“There's an old female collie down at the shelter with infected eyes and really bad skin, possibly mange.” Evelyn's message on the answering machine was loud and clear. “I doubt you'll want to get her,” she finished.
We didn't have anyone representing collies in our all-breed rescue group, and I have always loved them. Like every little girl in the fifties, I wanted a dog just like Lassie.
But we didn't have room for a big dog, and my mom didn't like dogs anyway. Maybe I'd just go to the shelter, look at the collie, and confirm that she was too old to rescue.
The next day I went down to see her, and she looked pretty awful. Huge wadded up mats the size of baseballs hung off of her. Her third eyelid was covering most of each eye, and both eyes were oozing green pus. She barked endlessly, along with all the other dogs in the kennels.
But when I took her out, she was quiet and friendly, wagging her tail and rubbing up against me. If her owners didn't come to claim her, I told Leah, the shelter officer, I would take her out and foster her till we could find her a home.
I had never fostered a dog, and was eager to help the rescue group. I called the president, Lyn, and told her what I wanted to do, and she said okay. The following Tuesday I picked her up from the shelter, and found out she had been a stray on Tiger Mountain, right near my home. What was her story? Had someone been hiking and lost track of her? Had she been dumped? Did she just wander away from home? Were they still looking? How could anyone NOT be looking for her?
Obviously I was new at this, and very naive. The shelters are full of dogs that no one comes looking for. Just because she was a collie wasn't anything special.
I took her to the vet, who pronounced her spayed, and healthy, and only about 5 years old. She had trouble climbing into the car or getting up on the table at the vet's office. It appeared she had bad hips, or arthritis. Her teeth were also badly in need of cleaning. He gave me medicine for her eyes, and we went home to start our new adventure.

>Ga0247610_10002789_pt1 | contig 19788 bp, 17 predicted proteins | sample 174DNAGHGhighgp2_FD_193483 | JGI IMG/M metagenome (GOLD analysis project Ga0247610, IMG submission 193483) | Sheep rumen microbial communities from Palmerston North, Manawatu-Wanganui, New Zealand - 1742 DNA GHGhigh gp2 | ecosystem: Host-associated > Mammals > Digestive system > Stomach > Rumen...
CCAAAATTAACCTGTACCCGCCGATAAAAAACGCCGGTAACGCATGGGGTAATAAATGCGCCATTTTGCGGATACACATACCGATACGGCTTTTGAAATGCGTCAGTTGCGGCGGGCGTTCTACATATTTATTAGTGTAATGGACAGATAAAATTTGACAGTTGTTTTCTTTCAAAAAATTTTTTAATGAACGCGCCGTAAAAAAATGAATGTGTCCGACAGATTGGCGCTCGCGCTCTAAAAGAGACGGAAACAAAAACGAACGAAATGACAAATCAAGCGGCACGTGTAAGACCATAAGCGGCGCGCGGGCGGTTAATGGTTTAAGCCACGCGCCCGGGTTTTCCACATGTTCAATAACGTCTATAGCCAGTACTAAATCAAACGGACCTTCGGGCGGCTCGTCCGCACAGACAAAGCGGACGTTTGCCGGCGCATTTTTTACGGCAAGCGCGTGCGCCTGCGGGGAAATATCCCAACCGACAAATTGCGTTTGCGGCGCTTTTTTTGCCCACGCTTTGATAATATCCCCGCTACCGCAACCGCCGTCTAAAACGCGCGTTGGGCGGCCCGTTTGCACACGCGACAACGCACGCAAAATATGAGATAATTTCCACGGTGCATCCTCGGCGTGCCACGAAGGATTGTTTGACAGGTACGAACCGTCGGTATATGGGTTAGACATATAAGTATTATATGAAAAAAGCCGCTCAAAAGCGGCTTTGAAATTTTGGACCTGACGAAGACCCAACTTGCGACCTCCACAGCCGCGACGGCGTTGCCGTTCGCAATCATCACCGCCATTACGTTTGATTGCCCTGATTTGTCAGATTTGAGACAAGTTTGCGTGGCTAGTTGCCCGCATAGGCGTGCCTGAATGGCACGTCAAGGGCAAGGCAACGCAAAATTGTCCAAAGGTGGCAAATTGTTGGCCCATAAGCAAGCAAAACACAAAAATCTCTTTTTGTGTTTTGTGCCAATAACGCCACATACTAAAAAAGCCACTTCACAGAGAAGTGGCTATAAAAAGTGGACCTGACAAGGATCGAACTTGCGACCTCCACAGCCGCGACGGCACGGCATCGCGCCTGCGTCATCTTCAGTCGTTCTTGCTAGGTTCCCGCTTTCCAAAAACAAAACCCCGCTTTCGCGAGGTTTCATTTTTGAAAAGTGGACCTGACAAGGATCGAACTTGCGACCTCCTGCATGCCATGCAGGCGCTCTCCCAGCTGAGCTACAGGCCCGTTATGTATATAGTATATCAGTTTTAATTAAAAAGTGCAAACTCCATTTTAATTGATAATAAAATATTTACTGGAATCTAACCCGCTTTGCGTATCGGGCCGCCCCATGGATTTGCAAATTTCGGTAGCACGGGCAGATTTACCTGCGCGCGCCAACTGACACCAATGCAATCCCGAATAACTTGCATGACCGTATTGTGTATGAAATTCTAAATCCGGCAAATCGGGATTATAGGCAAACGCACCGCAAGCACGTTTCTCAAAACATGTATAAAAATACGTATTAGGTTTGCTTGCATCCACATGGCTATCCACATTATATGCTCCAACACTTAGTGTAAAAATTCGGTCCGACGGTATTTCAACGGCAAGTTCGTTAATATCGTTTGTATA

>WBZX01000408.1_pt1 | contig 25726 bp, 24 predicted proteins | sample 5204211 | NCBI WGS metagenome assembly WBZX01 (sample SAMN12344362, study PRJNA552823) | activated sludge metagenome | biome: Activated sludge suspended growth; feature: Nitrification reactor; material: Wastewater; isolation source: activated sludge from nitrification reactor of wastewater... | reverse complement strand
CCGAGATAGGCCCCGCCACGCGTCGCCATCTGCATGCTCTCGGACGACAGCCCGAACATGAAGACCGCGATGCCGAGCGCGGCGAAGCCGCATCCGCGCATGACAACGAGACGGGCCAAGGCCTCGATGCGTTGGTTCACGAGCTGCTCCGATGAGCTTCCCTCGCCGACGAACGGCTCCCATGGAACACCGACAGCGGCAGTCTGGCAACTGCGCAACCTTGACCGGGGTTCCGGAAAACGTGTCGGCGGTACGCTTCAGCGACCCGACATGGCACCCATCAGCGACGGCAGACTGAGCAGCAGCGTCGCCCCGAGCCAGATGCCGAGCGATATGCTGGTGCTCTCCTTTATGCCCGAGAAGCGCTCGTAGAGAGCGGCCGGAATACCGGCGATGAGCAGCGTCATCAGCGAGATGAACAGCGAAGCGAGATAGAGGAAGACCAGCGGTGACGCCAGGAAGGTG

Since I wasn't going to keep her, I didn't name her. I just called her Collie, and pretty soon that became Colley Girl. In the meantime, we got a collie rep, Sharon, who started telling people about my dog. While Sharon worked on finding homes, I worked on brushing out all those awful mats. I ended up cutting them out, leaving a few bare patches. I couldn't bear to shave her, so we just did a little brushing at a time, until she'd get fed up with all the tugging, lumber to her feet, and walk away. As the excess fur came out, I discovered the end of her tail had been blackened by frostbite.
Once the eye infection cleared up, her inner eyelid was still showing, so I went back to the vet. He decided that her eyes were too small to push the eyelid back into the proper place in her eye socket, and that she was probably born that way. She had bad scars around her eyes, so I thought maybe she'd had surgery or been injured. He sent me to a specialist, who decided she wasn't in any pain, agreed with my vet that the problem was congenital, and there wasn't much you could do about it. Her field of vision was limited, but she seemed to see well enough to get around.